By the Shore II

Selected for Google Maps and Google Earth

Comments (7)

TDCinSeattle on July 10, 2011

01

otula on August 28, 2011

Sorry for my criticism but it's constructive: why is the sea downhill?

TDCinSeattle on August 30, 2011

Part I of III: Not a problem. As far as I know it is due to the wide angle of the panorama. Part of it may be due to the actual curvature of the Earth but part of it may be due to a "distortion" that results from the panorama having two axis of rotation. One recent example is 360 at Seattle Blvd S and 4th Ave S which is just a full circle panorama, but perhaps the best example I have so far is Near Sphere Panorama of Waterfront Park (Big... 4 MB).

TDCinSeattle on August 30, 2011

Part II of III: A single axis of rotation won't get you that, and the wider the solid angle the greater the distortion. The field of view is spherical, and you can't project a sphere on to a flat surface without distortion. So in my really wide angle panoramas you see the "distortion." Here is another, but viewed two different ways: 5th and University, 5th and University (Looking Up). This is a hemispherical panorama, but in the second, more realistic view the top of the panorama has been wrapped around the North Pole of the sphere. So it looks like you are looking up through a manhole.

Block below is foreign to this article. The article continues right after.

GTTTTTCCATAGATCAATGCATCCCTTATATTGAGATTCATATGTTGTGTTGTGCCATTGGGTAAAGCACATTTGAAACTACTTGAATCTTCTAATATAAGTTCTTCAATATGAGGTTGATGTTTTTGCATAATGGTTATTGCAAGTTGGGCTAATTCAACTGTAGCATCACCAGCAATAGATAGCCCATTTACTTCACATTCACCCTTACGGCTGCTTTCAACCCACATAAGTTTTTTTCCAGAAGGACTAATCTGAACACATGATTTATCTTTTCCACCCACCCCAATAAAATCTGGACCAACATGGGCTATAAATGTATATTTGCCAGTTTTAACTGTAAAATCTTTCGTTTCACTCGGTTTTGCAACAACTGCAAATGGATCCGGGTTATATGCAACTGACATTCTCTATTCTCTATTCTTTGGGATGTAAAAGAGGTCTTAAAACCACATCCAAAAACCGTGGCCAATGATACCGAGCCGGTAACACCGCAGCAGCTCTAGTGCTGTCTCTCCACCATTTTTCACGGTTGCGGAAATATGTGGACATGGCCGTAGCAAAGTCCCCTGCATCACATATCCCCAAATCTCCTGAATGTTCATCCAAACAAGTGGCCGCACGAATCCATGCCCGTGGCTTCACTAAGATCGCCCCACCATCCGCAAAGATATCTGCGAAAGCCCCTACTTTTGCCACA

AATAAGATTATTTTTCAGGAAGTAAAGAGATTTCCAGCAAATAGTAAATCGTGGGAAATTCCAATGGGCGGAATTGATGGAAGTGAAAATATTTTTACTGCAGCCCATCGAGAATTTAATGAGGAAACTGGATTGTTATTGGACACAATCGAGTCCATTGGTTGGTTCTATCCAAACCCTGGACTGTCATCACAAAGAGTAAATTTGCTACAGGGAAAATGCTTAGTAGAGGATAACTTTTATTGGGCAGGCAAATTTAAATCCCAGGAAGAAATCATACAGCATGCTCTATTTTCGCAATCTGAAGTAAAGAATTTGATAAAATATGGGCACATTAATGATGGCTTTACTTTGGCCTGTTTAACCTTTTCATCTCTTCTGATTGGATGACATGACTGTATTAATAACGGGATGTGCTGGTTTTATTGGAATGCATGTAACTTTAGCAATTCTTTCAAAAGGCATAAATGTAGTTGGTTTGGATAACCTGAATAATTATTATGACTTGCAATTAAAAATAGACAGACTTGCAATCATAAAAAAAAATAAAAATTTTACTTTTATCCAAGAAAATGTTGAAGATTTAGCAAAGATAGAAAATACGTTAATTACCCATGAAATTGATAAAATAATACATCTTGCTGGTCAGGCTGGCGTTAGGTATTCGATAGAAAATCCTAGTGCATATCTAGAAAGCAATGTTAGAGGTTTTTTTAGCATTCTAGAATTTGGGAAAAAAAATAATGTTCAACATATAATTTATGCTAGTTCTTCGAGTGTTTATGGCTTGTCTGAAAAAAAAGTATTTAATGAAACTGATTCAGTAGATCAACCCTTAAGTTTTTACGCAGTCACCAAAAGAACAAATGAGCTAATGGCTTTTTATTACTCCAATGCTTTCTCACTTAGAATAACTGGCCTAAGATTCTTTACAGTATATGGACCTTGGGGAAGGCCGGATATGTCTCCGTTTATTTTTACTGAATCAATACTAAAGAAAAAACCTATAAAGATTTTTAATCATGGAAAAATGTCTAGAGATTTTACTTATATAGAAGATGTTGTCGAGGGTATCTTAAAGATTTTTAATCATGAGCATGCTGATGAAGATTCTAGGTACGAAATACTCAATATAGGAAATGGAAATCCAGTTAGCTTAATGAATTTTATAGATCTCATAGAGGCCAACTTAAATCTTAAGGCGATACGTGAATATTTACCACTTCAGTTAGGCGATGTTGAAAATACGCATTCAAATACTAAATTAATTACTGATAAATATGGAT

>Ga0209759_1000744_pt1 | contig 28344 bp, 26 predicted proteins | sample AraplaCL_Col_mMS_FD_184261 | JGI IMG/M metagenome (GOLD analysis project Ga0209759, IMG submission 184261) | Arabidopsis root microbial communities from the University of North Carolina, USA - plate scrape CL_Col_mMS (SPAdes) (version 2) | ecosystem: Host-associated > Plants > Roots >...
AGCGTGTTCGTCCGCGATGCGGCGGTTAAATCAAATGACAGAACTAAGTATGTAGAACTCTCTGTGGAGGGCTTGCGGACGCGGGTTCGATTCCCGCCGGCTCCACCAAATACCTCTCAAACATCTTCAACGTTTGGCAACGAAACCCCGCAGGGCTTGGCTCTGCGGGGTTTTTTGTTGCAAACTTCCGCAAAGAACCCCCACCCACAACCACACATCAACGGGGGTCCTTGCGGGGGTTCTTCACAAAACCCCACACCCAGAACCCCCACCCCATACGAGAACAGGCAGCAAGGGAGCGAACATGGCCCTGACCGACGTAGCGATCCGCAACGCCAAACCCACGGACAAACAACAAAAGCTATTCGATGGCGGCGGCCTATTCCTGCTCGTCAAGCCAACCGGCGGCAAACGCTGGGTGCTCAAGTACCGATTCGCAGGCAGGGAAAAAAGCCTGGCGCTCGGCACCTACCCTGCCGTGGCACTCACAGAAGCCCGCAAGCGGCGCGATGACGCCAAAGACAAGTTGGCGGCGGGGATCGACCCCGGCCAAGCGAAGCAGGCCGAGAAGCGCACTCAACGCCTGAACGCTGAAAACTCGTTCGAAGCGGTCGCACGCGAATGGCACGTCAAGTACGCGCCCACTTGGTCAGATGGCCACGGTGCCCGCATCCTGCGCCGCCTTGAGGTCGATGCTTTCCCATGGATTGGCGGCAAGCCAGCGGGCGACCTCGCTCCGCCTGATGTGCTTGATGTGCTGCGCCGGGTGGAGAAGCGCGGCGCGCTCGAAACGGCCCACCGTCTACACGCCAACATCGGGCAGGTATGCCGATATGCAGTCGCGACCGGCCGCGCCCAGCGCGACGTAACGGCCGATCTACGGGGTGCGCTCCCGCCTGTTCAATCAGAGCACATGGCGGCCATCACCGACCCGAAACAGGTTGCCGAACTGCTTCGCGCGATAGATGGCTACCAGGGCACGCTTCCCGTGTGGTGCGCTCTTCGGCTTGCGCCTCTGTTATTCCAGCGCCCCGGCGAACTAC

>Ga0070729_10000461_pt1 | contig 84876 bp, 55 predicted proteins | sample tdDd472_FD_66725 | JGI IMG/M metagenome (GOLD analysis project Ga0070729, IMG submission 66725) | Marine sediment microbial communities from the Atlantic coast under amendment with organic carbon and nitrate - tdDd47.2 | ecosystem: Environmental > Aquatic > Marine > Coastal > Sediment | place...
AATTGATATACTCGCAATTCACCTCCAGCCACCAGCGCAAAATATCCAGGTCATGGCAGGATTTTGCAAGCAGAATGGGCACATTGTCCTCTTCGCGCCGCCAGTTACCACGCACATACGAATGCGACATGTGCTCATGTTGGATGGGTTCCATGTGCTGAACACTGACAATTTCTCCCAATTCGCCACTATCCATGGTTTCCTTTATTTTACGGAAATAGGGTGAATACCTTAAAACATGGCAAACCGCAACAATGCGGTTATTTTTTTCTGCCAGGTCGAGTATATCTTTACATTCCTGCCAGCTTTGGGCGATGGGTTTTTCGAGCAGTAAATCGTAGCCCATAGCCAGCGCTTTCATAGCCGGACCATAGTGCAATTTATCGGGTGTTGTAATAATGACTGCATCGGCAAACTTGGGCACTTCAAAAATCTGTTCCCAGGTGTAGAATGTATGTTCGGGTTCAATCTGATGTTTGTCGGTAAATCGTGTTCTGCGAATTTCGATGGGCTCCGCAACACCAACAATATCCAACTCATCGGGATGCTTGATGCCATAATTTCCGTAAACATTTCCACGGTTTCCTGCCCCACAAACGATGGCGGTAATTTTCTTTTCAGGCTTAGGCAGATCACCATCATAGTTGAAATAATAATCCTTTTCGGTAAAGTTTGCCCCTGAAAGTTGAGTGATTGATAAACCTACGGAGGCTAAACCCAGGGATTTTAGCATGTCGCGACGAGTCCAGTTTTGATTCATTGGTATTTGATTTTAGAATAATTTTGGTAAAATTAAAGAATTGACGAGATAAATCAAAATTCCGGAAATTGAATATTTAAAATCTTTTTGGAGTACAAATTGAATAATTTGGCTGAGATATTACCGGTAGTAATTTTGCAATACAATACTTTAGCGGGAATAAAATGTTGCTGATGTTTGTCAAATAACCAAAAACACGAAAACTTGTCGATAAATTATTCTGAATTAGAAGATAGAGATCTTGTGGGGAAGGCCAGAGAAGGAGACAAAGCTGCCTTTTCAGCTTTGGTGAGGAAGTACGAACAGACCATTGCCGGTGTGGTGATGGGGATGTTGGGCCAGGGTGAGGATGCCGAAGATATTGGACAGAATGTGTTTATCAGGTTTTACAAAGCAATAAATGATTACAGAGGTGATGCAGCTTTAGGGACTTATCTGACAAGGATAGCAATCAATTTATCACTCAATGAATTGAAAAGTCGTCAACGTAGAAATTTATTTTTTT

TDCinSeattle on August 30, 2011

Part III of III: Then here is the earlier near sphere viewed wrapped the same way then the other way, wrapped around the south pole: Waterfront Park II, Waterfront Park III. In a certain respect I regard these wider angle panoramas as being truer to reality - and closer to the way that a dragonfly sees the world. As I would like to see it.

TDCinSeattle on August 30, 2011

PS

Finally, you can use the distortion to considerable artistic effect. One example I like is Light and Darkness which can be interpreted symbolically/metaphorically along either biblical or scientific lines.

TDCinSeattle on August 30, 2011

PS PS

Moira says that is how the water actually looked to her. The panorama was nearly a half circle and the water Elliot Bay. Still, it didn't look quite that curved to me. And with a near half circle (180 degrees) horizontally and perhaps 45 degrees vertically you are definitely going to be seeing some curvature on account of two axis of rotation.

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Photo taken in Myrtle Edwards Park, 3130 Alaskan Way, Seattle, WA 98121, USA

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  • Uploaded on July 10, 2011
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    by TDCinSeattle

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